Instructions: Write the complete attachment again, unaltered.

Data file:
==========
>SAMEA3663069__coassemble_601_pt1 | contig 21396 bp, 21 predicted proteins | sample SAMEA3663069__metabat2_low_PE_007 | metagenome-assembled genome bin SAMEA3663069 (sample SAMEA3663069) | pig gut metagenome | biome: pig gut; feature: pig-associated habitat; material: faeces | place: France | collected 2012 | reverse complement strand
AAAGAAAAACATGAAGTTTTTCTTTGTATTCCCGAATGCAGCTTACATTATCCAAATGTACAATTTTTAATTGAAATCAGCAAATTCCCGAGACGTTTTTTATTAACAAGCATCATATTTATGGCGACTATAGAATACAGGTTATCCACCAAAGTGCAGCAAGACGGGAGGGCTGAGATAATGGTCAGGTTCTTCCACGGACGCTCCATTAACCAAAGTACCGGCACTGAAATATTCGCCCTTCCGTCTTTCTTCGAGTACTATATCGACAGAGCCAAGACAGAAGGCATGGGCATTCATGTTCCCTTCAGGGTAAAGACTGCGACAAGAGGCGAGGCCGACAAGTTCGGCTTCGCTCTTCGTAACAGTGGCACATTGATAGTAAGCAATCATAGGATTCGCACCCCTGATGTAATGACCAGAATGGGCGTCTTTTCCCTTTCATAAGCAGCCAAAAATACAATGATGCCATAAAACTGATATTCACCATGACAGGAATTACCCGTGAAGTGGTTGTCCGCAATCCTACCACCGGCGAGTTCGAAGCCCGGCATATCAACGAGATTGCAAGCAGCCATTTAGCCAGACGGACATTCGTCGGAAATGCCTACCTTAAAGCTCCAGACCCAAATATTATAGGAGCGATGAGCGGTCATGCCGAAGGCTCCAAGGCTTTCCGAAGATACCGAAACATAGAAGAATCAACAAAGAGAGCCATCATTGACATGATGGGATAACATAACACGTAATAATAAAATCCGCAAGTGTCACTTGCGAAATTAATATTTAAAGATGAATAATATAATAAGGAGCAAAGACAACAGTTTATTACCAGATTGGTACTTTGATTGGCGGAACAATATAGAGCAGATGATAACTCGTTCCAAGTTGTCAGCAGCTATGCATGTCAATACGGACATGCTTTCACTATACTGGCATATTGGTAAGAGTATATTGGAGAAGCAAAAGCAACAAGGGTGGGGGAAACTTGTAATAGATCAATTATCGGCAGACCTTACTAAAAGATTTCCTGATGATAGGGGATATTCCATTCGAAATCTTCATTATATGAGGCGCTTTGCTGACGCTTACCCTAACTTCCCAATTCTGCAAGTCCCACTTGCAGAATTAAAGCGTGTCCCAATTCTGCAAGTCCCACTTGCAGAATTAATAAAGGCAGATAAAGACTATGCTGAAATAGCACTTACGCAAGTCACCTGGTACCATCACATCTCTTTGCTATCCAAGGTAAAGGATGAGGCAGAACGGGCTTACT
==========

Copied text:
>SAMEA3663069__coassemble_601_pt1 | contig 21396 bp, 21 predicted proteins | sample SAMEA3663069__metabat2_low_PE_007 | metagenome-assembled genome bin SAMEA3663069 (sample SAMEA3663069) | pig gut metagenome | biome: pig gut; feature: pig-associated habitat; material: faeces | place: France | collected 2012 | reverse complement strand
AAAGAAAAACATGAAGTTTTTCTTTGTATTCCCGAATGCAGCTTACATTATCCAAATGTACAATTTTTAATTGAAATCAGCAAATTCCCGAGACGTTTTTTATTAACAAGCATCATATTTATGGCGACTATAGAATACAGGTTATCCACCAAAGTGCAGCAAGACGGGAGGGCTGAGATAATGGTCAGGTTCTTCCACGGACGCTCCATTAACCAAAGTACCGGCACTGAAATATTCGCCCTTCCGTCTTTCTTCGAGTACTATATCGACAGAGCCAAGACAGAAGGCATGGGCATTCATGTTCCCTTCAGGGTAAAGACTGCGACAAGAGGCGAGGCCGACAAGTTCGGCTTCGCTCTTCGTAACAGTGGCACATTGATAGTAAGCAATCATAGGATTCGCACCCCTGATGTAATGACCAGAATGGGCGTCTTTTCCCTTTCATAAGCAGCCAAAAATACAATGATGCCATAAAACTGATATTCACCATGACAGGAATTACCCGTGAAGTGGTTGTCCGCAATCCTACCACCGGCGAGTTCGAAGCCCGGCATATCAACGAGATTGCAAGCAGCCATTTAGCCAGACGGACATTCGTCGGAAATGCCTACCTTAAAGCTCCAGACCCAAATATTATAGGAGCGATGAGCGGTCATGCCGAAGGCTCCAAGGCTTTCCGAAGATACCGAAACATAGAAGAATCAACAAAGAGAGCCATCATTGACATGATGGGATAACATAACACGTAATAATAAAATCCGCAAGTGTCACTTGCGAAATTAATATTTAAAGATGAATAATATAATAAGGAGCAAAGACAACAGTTTATTACCAGATTGGTACTTTGATTGGCGGAACAATATAGAGCAGATGATAACTCGTTCCAAGTTGTCAGCAGCTATGCATGTCAATACGGACATGCTTTCACTATACTGGCATATTGGTAAGAGTATATTGGAGAAGCAAAAGCAACAAGGGTGGGGGAAACTTGTAATAGATCAATTATCGGCAGACCTTACTAAAAGATTTCCTGATGATAGGGGATATTCCATTCGAAATCTTCATTATATGAGGCGCTTTGCTGACGCTTACCCTAACTTCCCAATTCTGCAAGTCCCACTTGCAGAATTAAAGCGTGTCCCAATTCTGCAAGTCCCACTTGCAGAATTAATAAAGGCAGATAAAGACTATGCTGAAATAGCACTTACGCAAGTCACCTGGTACCATCACATCTCTTTGCTATCCAAGGTAAAGGATGAGGCAGAACGGGCTTACT